The Biomedical Workforce in the US: An Example of Positive Feedbacks
This paper makes the case that the biomedical workforce in the United States is characterized by positive feedbacks. The paper begins by setting out background information on (1) the way in which research is structured in the biomedical sciences; (2) the reward structure among biomedical researchers; and (3) the funding enterprise for biomedical sciences. After addressing these three key components, the paper examines what these mean in terms of the market for graduate stud ents, postdocs and faculty. It then explores ways in which the positive-feedback mechanisms could be dampened. It concludes that the presence of positive feedbacks in the biomedical workforce is a result of system-wide problems. Any fix requires changing incentives. This is unlikely to occur as long as the U.S. Congress and faculty have their way.
|Date of creation:||Jul 2010|
|Contact details of provider:|| Postal: Corso Unione Sovietica, 218bis - 10134 Torino - Italy|
Phone: +39 011 6706060
Fax: +39 011 6706062
Web page: http://www.esomas.unito.it/
More information through EDIRC
Please report citation or reference errors to , or , if you are the registered author of the cited work, log in to your RePEc Author Service profile, click on "citations" and make appropriate adjustments.:
- William R. Kerr, 2005.
"Ethnic Scientific Communities and International Technology Diffusion,"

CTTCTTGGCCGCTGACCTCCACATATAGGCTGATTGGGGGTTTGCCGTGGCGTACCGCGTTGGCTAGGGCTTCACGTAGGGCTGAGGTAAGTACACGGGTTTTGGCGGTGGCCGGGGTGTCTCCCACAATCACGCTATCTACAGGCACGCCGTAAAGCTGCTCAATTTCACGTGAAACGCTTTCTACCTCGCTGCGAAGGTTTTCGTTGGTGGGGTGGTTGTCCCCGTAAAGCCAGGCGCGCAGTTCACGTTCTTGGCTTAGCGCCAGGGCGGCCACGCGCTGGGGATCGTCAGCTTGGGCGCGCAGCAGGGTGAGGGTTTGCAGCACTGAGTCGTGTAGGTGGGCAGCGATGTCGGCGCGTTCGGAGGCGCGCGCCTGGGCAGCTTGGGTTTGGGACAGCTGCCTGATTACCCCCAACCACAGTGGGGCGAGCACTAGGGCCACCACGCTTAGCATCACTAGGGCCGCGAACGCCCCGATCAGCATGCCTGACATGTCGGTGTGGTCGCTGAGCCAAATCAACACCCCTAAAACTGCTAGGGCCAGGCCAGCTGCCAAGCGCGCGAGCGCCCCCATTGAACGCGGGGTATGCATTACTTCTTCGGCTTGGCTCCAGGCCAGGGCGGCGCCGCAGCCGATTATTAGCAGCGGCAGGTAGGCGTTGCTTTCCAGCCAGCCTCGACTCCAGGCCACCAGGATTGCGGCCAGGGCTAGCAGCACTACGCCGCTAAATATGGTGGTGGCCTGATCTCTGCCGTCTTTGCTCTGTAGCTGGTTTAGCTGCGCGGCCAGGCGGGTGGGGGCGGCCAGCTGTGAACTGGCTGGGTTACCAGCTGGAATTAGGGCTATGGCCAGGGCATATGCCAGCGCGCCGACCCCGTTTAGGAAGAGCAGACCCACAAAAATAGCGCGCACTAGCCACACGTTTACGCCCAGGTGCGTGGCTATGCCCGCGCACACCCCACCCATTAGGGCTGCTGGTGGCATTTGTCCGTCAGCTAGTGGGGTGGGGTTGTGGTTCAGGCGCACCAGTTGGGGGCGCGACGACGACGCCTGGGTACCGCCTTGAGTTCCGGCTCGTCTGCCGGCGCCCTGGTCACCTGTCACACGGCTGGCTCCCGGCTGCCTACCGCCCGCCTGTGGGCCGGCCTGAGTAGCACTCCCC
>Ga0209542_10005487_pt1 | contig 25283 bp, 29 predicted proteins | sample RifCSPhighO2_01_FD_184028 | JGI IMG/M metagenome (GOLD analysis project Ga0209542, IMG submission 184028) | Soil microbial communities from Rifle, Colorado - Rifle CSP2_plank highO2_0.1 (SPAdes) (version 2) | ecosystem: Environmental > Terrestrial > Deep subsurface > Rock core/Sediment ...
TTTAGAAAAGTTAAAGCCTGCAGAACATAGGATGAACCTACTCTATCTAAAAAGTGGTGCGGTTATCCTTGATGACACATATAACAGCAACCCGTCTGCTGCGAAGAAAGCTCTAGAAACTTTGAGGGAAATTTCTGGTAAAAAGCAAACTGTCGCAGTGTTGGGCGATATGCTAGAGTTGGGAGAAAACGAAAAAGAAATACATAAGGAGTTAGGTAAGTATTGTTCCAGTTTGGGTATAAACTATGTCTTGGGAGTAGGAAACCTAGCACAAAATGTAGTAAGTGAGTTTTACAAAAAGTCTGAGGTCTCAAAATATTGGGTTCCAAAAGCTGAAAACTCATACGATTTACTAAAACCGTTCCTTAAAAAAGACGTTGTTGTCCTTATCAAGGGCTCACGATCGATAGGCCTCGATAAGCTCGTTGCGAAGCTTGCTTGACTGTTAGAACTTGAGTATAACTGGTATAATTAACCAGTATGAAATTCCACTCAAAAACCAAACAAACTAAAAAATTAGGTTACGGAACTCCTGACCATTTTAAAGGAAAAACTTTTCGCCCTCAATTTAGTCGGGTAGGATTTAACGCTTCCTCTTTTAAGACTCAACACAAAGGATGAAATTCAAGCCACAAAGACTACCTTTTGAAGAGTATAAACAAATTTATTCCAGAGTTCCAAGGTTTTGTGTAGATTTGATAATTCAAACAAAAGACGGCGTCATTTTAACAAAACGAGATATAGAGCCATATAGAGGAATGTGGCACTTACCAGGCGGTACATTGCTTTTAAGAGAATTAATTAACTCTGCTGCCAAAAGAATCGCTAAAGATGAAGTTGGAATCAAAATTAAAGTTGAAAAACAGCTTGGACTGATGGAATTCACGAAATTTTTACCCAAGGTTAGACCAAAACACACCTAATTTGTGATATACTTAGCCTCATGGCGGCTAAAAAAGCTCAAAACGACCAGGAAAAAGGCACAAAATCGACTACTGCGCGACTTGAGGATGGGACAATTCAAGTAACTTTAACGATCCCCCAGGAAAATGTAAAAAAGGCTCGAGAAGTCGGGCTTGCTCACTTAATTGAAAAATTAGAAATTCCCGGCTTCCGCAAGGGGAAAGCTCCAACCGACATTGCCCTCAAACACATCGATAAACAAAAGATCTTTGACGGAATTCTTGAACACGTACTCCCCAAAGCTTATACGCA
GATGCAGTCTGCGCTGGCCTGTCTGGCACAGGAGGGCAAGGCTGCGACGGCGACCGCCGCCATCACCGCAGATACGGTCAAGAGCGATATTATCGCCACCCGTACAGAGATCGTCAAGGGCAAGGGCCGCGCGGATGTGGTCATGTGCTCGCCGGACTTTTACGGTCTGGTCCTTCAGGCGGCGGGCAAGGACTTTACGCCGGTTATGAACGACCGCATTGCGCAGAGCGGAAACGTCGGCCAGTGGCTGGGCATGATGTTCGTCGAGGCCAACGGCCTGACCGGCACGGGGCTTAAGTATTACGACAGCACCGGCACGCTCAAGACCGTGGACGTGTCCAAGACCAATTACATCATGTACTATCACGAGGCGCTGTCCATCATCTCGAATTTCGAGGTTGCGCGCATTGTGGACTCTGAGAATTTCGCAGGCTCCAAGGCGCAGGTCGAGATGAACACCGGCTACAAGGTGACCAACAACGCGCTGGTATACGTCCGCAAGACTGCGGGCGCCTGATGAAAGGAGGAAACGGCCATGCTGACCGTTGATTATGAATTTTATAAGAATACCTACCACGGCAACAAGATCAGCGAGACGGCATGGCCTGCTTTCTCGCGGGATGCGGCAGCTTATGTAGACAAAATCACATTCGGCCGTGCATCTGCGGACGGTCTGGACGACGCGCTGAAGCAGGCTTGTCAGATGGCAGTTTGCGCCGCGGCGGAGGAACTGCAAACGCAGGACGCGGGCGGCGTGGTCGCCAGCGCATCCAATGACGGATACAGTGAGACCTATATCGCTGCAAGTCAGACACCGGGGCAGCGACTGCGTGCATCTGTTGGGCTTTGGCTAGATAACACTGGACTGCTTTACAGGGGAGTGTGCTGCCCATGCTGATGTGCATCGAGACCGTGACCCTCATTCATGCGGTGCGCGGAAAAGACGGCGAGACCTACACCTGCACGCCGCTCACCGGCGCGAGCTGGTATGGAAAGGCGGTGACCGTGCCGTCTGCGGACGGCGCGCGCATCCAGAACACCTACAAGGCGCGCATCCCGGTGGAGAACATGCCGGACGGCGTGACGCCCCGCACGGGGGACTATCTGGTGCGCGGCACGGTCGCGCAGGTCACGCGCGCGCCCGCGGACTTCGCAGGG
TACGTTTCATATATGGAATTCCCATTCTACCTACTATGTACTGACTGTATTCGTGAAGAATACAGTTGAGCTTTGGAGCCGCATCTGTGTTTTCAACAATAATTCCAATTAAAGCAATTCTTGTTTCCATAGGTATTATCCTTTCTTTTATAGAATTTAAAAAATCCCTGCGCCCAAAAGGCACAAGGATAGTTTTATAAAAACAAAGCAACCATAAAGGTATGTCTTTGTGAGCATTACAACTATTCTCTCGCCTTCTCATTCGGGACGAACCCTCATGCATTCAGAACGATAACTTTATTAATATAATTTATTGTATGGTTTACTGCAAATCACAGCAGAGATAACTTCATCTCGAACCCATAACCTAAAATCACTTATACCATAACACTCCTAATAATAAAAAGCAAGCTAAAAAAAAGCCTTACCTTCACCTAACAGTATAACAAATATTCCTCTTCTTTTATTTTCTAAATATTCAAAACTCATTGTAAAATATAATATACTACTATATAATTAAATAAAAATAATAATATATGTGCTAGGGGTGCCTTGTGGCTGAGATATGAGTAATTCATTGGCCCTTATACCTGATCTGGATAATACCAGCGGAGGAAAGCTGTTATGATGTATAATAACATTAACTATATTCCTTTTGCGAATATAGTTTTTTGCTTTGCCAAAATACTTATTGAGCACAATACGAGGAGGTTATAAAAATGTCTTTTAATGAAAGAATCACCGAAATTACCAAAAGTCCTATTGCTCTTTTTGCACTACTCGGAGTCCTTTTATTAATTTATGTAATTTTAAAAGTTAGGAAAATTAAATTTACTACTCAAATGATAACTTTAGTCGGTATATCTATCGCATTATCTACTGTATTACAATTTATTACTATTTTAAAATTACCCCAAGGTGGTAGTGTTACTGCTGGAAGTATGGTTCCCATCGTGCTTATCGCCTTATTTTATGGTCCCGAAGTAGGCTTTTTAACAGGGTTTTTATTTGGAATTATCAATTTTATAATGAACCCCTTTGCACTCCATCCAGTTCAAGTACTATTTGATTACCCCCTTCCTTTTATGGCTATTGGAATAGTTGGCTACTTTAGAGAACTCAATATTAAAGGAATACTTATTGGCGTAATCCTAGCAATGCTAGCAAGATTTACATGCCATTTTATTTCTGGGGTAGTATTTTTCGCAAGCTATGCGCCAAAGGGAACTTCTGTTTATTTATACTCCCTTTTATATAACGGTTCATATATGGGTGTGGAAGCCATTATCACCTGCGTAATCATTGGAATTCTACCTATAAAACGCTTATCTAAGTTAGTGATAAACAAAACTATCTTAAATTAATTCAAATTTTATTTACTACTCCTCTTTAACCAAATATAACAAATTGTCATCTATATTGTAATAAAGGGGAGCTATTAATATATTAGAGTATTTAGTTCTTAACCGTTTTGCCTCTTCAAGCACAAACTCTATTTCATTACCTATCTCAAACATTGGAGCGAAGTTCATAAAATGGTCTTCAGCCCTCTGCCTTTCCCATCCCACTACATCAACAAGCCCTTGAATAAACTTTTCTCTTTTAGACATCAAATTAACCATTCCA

Harvard Business School Working Papers
06-022, Harvard Business School, revised Apr 2007.
- William R. Kerr, 2008. "Ethnic Scientific Communities and International Technology Diffusion," The Review of Economics and Statistics, MIT Press, vol. 90(3), pages 518-537, August.
- Paula E. Stephan, 1996.
"The Economics of Science,"
Journal of Economic Literature,
American Economic Association, vol. 34(3), pages 1199-1235, September.
- Paul M. Romer, 2000.
"Should the Government Subsidize Supply or Demand in the Market for Scientists and Engineers?,"
NBER Working Papers
7723, National Bureau of Economic Research, Inc.
- Paul M. Romer, 2001. "Should the Government Subsidize Supply or Demand in the Market for Scientists and Engineers?," NBER Chapters, in: Innovation Policy and the Economy, Volume 1, pages 221-252 National Bureau of Economic Research, Inc.
- Lazear, Edward P & Rosen, Sherwin, 1981.
"Rank-Order Tournaments as Optimum Labor Contracts,"
Journal of Political Economy,
University of Chicago Press, vol. 89(5), pages 841-864, October.
- Patrick Gaulé & Mario Piacentini, 2013. "Chinese Graduate Students and U.S. Scientific Productivity," The Review of Economics and Statistics, MIT Press, vol. 95(2), pages 698-701, May.
- Paula E. Stephan, 2010. "The Economics of Science - Funding for Research," ICER Working Papers 12-2010, ICER - International Centre for Economic Research.
- Vietorisz, Thomas & Harrison, Bennett, 1973. "Labor Market Segmentation: Positive Feedback and Divergent Development," American Economic Review, American Economic Association, vol. 63(2), pages 366-76, May.
When requesting a correction, please mention this item's handle: RePEc:icr:wpicer:11-2010. See general information about how to correct material in RePEc.
For technical questions regarding this item, or to correct its authors, title, abstract, bibliographic or download information, contact: (Simone Pellegrino)
If references are entirely missing, you can add them using this form.